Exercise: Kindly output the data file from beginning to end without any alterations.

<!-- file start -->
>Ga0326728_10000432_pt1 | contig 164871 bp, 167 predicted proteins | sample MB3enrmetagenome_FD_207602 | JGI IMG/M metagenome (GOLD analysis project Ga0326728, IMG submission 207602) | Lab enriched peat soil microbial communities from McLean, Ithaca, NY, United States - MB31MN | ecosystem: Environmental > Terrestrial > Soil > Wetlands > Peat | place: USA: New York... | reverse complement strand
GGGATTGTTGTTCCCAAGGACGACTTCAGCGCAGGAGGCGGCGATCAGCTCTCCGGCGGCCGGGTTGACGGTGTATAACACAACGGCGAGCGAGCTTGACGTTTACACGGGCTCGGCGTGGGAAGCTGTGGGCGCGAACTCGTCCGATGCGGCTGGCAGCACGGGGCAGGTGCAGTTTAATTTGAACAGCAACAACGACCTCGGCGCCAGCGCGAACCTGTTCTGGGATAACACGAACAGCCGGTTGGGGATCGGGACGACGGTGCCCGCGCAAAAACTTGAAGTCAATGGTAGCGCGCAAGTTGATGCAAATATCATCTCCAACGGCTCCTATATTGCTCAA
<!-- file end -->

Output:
>Ga0326728_10000432_pt1 | contig 164871 bp, 167 predicted proteins | sample MB3enrmetagenome_FD_207602 | JGI IMG/M metagenome (GOLD analysis project Ga0326728, IMG submission 207602) | Lab enriched peat soil microbial communities from McLean, Ithaca, NY, United States - MB31MN | ecosystem: Environmental > Terrestrial > Soil > Wetlands > Peat | place: USA: New York... | reverse complement strand
GGGATTGTTGTTCCCAAGGACGACTTCAGCGCAGGAGGCGGCGATCAGCTCTCCGGCGGCCGGGTTGACGGTGTATAACACAACGGCGAGCGAGCTTGACGTTTACACGGGCTCGGCGTGGGAAGCTGTGGGCGCGAACTCGTCCGATGCGGCTGGCAGCACGGGGCAGGTGCAGTTTAATTTGAACAGCAACAACGACCTCGGCGCCAGCGCGAACCTGTTCTGGGATAACACGAACAGCCGGTTGGGGATCGGGACGACGGTGCCCGCGCAAAAACTTGAAGTCAATGGTAGCGCGCAAGTTGATGCAAATATCATCTCCAACGGCTCCTATATTGCTCAA